Ella White Campbell

Ella W. Campbell: An Education and Community Activist Who Made a Difference

Those who knew Ella White Campbell remember her as a friend who loved to cook and entertain, a neighbor who was passionate about her Randallstown community, and a fierce advocate for a quality education for students in area schools, better recreation and career opportunities for young people, and bringing quality businesses on the Liberty Road corridor.

If you found yourself on the opposite side of an issue in which Campbell was involved, you had better be prepared to defend your position with facts. She was organized and articulated her arguments well.

Campbell, an educator and community activist, as well as a devoted wife, mother, grandmother and great-grandmother, had touched the lives of many people. She died on May 15 at age 75 due to complications from cancer. Her spirited impact will continue to be felt.

Members of the Randallstown branch of the NAACP that Campbell founded shared memories of her at one of their meetings last month.

Longtime friend Cheryl Pasteur, the organization’s education chair and former principal at Randallstown, says she met Campbell through her mother, a social worker. “My mother was raising hell in the city and Ella was raising hell in the county. That’s how I got to know her. She later became my big sister.”

Pasteur says that in one of their last conversations, Campbell told her to “Keep working on Dr. Dance and all of those folks about education.”

Old Court Middle School principal Kyria Joseph says, “Dr. Campbell planted a seed when I was a teacher at Woodlawn Middle School and that helped me to get where I am today. She inspired my leadership, which catapulted me to be the principal at Old Court. She always advocated for resources for students who didn’t have and was making sure that as school educators we had the best resources available.”

Born Dec. 14, 1940 in Fountain Inn, South Carolina, Campbell came to Maryland with her parents in search for better jobs, housing and schools for her and her siblings and settled in Anne Arundel County.

Early in her career, Campbell worked as a recreation leader early and founded a Camp Fire Girls group in Cherry Hill. She later became a middle school English teacher, English Department head and assistant principal in Baltimore City, and a professor at Coppin State College. She earned degrees from Morgan State University, the Johns Hopkins University and the University of Maryland. She received numerous awards from myriad organizations.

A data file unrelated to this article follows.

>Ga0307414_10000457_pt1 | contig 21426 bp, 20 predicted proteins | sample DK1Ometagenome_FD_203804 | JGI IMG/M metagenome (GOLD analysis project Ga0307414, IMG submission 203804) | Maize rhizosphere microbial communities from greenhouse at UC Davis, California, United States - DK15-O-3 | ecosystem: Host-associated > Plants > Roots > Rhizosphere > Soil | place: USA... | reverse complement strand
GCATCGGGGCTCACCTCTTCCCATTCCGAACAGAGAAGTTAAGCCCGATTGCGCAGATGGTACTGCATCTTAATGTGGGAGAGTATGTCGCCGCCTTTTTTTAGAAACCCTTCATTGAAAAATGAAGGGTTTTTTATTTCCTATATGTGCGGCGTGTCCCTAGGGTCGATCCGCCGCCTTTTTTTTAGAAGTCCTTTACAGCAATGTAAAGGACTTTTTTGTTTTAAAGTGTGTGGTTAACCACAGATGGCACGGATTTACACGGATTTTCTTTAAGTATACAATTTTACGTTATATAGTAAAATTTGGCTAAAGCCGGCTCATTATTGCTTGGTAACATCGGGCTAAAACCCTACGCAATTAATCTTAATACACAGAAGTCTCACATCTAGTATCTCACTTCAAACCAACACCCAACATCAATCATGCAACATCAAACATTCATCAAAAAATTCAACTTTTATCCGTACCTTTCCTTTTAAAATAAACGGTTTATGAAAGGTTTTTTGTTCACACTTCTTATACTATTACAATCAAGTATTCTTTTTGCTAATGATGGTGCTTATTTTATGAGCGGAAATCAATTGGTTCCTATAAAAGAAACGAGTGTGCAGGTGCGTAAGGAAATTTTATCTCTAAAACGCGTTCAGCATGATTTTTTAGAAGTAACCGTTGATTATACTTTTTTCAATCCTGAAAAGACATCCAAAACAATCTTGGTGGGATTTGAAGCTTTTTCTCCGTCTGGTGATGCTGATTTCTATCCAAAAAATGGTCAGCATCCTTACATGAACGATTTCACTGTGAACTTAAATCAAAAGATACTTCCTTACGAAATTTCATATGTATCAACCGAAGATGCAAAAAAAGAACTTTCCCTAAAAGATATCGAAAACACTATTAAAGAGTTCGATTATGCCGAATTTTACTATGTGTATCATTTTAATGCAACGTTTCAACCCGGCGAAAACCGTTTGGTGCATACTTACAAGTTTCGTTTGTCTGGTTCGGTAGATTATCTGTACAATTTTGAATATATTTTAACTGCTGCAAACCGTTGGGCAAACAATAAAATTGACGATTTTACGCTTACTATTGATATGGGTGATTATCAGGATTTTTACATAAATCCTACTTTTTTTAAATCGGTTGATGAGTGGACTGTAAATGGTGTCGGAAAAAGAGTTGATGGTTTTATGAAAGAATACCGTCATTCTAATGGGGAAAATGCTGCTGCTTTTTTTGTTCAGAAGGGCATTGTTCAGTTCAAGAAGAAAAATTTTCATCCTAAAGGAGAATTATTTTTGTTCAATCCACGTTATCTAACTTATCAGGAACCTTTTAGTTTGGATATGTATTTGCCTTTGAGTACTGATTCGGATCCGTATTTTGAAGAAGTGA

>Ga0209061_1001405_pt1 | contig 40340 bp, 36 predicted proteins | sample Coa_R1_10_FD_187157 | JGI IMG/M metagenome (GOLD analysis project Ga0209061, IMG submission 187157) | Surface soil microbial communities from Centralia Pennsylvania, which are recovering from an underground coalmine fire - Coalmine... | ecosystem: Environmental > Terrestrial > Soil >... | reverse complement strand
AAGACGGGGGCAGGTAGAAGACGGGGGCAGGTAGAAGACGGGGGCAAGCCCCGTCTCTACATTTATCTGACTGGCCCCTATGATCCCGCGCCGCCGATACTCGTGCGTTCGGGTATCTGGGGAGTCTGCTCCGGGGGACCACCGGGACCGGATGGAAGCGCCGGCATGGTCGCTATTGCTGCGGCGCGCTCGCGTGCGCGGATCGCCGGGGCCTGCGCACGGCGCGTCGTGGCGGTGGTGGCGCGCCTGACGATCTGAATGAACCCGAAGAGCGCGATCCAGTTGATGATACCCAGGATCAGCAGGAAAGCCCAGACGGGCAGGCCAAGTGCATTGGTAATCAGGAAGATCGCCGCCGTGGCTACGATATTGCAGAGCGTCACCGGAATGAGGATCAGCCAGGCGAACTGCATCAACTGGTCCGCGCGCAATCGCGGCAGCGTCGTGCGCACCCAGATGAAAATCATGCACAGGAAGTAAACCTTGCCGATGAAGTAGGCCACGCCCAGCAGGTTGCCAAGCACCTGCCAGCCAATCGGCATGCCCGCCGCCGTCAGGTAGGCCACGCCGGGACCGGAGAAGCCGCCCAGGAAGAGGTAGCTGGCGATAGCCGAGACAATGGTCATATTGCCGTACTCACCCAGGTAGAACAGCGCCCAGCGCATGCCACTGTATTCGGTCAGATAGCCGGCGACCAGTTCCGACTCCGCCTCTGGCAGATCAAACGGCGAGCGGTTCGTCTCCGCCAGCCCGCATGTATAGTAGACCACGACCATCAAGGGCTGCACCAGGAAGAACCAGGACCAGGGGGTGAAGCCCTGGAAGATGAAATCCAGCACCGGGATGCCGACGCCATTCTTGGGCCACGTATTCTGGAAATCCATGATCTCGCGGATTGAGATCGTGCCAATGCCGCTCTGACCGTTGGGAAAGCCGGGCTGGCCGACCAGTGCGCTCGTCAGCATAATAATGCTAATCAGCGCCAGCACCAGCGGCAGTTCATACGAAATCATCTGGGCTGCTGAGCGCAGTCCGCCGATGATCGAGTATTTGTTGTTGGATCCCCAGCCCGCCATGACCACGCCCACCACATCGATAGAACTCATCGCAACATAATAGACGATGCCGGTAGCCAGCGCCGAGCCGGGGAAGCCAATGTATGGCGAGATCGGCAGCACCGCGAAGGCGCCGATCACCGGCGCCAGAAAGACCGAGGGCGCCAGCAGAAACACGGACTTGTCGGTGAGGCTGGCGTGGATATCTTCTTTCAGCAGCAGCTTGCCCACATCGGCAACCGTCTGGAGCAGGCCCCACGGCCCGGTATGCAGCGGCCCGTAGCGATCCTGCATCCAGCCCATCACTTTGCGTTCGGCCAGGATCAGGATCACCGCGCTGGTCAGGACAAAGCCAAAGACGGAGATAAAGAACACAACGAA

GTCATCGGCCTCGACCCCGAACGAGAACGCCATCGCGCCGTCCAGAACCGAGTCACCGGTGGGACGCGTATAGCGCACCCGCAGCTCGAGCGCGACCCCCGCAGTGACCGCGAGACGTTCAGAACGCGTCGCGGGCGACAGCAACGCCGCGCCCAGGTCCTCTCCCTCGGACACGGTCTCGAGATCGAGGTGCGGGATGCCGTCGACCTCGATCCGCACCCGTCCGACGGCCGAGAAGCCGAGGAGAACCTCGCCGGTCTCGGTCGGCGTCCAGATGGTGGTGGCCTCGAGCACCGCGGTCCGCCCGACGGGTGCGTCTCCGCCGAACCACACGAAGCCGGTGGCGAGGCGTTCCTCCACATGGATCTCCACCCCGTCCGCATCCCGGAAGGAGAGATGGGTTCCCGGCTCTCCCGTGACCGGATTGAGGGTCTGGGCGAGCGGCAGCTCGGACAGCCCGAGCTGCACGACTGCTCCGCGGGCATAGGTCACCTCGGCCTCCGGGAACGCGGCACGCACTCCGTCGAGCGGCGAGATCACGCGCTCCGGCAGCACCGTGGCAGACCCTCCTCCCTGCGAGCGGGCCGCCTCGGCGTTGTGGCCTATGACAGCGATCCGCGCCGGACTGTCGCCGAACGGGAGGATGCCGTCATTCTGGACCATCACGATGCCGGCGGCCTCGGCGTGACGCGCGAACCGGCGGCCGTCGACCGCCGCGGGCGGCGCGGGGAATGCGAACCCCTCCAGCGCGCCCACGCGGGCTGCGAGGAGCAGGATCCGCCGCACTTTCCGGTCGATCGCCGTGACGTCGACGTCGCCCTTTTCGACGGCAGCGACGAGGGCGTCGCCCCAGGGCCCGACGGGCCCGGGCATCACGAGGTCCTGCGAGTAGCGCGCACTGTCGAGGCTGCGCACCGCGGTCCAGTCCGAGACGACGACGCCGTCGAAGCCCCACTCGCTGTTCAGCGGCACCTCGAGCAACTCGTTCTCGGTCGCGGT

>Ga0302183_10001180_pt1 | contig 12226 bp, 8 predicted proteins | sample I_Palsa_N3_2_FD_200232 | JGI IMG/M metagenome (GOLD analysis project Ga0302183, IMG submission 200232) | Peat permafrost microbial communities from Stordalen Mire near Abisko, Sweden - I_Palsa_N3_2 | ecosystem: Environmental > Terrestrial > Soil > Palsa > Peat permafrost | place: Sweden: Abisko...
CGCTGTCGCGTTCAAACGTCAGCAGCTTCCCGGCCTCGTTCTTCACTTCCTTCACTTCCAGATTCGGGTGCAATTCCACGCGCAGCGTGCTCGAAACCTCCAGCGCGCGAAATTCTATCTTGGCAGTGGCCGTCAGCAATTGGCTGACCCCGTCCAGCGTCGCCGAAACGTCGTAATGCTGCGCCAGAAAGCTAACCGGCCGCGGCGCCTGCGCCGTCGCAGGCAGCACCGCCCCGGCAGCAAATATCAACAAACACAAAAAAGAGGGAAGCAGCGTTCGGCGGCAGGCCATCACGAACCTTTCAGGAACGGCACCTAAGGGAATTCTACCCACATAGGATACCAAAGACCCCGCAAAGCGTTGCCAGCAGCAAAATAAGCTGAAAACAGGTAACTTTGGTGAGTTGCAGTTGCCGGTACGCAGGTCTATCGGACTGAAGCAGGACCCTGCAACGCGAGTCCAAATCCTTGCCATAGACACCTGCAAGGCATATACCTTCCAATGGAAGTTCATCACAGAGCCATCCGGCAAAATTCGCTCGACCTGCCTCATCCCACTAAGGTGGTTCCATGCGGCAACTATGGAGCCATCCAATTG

Campbell served as a former chair of Baltimore County Schools’ Minority Achievement Advisory Group and was well known by the Superintendents. Dallas Dance recognized her contributions at a Friends of the Randallstown Library meeting in May.

A longtime resident of Randallstown, Campbell served as president of several organizations, including Gwynnvale Civic Association, Liberty Road Community Council, and the Stevenswood Improvement Association.

Campbell fought against a porn shop opening on Liberty Road, in favor of an elected county Board of Education, for better qualified and credentialed teachers for schools in Woodlawn and the northwest, and for more resources to close the achievement gap with minorities students.

Next-door neighbor Aaron Plymouth, who succeeded Campbell as president of Stevenswood, remembers Campbell as kind, thoughtful and thorough. He says, “She moved into Stevenswood in the fall of 1988. Next spring, she invited the neighborhood to her house and 45 people came. Out of the meeting, we selected officers. She became president and got things running and she never stopped.”

He saw as one of her most prized accomplishments the establishment of a teen council that lasted for 15 years. Young people were taught leadership skills and parliamentary procedures, took fun and educational field trips and participated in a book of the month club, Plymouth said.

She was quick to write letters, convene community forums, attend County Council meetings and travel to Annapolis to testify on proposed legislation. Remembering Campbell as “focused and determined” in her approach, Pasteur says, “She stayed on an issue until it was resolved.”

Campbell is survived by her devoted husband, Charles Campbell, daughter Brenda Brooks of Richmond, six grandchildren, two great-grandchildren, three sisters, other family members and friends. She will be sorely missed.




One comment

  1. Ms. Campbell has help so many over the years that the impact of her life will be felt for generations. Our family was assisted by her and I only wish she could see the result of her efforts. It’s unfortunate that many who benefited from her work knew/know so little about her. RIP great Lady!

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